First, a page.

Methamphetamine-induced increases in putamen gray matter associate with inhibitory control
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Problematic drug use is associated with difficulty in exerting self-control over behaviors, and this difficulty may be a consequence of atypical morphometric characteristics that are exhibited by drug-experienced individuals. The extent to which these structural abnormalities result from drug use or reflect neurobiological risk factors that predate drug use, however, is unknown.
The purpose of this study is to determine how methamphetamine affects corticostriatal structure and how drug-induced changes relate to alterations in inhibitory control.
Structural magnetic resonance images and positron emission tomography (PET) scans, assessing dopamine D2-like receptor and transporter availability, were acquired in monkeys trained to acquire, retain, and reverse three-choice visual discrimination problems before and after exposure to an escalating dose regimen of methamphetamine (or saline, as a control). Voxel-based morphometry was used to compare changes in corticostriatal gray matter between methamphetamine- and saline-exposed monkeys. The change in gray matter before and after the dosing regimen was compared to the change in the behavioral performance and in dopaminergic markers measured with PET.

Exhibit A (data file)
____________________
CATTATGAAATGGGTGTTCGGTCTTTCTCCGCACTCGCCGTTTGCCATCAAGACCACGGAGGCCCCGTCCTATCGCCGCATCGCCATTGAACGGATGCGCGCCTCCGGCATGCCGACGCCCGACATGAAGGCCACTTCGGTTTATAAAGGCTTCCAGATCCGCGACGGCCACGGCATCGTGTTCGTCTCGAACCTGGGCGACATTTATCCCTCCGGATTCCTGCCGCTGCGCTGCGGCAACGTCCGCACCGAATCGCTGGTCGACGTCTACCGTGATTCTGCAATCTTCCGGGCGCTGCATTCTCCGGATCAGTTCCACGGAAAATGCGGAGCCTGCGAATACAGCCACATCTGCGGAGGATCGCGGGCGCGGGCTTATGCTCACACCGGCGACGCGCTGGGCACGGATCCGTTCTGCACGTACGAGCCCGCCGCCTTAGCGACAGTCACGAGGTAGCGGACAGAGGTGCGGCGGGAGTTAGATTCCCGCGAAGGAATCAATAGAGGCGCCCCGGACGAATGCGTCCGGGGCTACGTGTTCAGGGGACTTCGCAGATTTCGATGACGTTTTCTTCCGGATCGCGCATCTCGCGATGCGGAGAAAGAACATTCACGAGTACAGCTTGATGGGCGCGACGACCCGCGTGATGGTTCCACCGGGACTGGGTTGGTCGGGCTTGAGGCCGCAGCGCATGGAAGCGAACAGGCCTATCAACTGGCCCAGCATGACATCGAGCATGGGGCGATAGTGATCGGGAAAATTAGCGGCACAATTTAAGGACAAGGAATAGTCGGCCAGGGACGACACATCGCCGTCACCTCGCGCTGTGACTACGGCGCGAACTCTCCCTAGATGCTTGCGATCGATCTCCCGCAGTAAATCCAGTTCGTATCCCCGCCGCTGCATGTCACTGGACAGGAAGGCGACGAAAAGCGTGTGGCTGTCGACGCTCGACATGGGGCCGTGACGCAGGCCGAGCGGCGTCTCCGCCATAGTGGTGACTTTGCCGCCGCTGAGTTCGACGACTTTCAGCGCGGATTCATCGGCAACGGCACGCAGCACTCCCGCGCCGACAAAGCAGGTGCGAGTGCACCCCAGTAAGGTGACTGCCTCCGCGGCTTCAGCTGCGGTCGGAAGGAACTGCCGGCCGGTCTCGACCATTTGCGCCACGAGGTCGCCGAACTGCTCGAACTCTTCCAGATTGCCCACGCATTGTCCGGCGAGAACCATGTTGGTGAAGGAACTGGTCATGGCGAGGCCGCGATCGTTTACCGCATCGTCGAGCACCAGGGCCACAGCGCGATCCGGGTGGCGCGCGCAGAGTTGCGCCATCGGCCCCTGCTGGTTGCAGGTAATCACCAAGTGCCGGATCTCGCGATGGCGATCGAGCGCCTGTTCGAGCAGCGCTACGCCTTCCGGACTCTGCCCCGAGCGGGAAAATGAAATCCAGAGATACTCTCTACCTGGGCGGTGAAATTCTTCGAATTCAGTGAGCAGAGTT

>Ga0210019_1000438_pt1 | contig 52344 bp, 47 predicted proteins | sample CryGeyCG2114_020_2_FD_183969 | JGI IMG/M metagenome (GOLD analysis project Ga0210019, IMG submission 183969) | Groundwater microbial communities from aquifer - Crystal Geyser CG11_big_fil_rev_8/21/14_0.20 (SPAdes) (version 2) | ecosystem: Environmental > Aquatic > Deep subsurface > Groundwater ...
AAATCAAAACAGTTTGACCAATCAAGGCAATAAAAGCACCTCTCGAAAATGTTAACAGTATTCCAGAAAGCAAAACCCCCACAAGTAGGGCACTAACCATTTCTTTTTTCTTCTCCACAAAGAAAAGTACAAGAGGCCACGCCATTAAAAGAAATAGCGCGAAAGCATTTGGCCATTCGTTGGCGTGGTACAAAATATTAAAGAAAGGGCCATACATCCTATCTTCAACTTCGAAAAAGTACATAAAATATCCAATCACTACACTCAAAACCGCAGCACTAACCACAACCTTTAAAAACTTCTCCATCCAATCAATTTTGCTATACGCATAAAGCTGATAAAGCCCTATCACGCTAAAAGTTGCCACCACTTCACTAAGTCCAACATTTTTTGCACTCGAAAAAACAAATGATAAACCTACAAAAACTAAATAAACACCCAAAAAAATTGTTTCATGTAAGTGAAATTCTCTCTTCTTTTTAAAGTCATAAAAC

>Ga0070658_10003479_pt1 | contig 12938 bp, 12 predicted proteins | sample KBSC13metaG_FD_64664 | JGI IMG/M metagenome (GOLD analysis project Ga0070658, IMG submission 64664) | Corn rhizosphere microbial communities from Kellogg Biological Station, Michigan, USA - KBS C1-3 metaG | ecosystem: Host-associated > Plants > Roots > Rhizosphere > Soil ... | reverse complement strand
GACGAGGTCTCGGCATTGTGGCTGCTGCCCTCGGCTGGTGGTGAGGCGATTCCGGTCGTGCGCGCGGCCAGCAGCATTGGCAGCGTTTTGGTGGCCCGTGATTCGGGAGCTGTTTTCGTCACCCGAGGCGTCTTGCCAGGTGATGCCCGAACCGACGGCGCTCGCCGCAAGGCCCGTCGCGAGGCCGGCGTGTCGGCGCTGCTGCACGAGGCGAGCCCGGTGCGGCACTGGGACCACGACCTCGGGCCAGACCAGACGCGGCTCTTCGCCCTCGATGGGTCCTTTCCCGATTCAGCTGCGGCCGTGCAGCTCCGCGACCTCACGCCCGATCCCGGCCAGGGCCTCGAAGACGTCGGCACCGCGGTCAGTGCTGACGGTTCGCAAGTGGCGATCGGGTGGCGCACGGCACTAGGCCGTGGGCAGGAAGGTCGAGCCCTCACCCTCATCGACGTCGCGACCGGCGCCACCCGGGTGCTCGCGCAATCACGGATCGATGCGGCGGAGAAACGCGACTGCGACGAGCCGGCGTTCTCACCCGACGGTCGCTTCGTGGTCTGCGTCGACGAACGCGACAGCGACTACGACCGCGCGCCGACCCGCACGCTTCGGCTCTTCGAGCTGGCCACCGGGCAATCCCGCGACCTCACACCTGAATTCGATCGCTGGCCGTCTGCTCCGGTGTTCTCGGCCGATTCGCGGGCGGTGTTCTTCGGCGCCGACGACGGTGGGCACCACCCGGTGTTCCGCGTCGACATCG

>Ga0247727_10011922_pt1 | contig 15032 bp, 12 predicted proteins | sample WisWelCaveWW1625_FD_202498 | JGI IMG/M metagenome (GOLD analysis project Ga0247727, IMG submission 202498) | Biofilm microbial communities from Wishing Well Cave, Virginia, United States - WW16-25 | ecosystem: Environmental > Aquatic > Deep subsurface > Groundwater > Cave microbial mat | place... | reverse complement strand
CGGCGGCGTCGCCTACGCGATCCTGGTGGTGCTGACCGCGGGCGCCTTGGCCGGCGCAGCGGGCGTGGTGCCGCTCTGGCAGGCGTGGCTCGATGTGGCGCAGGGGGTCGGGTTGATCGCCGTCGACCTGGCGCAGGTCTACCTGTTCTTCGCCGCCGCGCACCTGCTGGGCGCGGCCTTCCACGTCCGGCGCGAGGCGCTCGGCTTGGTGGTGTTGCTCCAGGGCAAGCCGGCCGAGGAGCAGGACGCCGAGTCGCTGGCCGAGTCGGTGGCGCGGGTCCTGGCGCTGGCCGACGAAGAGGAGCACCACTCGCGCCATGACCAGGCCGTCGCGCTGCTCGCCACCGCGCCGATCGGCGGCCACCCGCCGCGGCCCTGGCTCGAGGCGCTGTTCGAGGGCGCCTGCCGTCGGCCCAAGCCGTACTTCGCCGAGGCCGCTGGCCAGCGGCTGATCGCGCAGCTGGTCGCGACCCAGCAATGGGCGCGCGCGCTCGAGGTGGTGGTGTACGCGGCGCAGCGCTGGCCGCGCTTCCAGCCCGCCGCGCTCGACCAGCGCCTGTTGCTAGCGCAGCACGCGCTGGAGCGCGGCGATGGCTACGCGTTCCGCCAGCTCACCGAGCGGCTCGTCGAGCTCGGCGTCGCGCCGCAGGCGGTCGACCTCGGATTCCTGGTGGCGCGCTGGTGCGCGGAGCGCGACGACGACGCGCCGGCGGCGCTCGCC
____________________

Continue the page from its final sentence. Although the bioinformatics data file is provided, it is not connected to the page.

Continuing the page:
Methamphetamine exposure, compared to saline, increased gray matter within the right putamen. These changes were positively correlated with changes in performance of methamphetamine-exposed monkeys in the reversal phase, and were negatively correlated with alterations in D2-like receptor and DAT availability.
The results provide the first evidence that exposure to a methamphetamine dosing regimen that resembles human use alters the structural integrity of the striatum and that gray-matter abnormalities detected in human methamphetamine users are due, at least in part, to the pharmacological effects of drug experience.
KeywordsGray matter Striatum Prefrontal cortex Inhibitory control Methamphetamine Addiction Dopamine
This study was supported primarily by Public Health Service grants P20-DA022539, R03-DA020598, T32-DA024635, F31-DA028812, and F31-DA033117 with additional support from the Consortium for Neuropsychiatric Phenomics at UCLA. The Consortium is funded by PHS grants UL1-DE019580 and RL1-MH083270.
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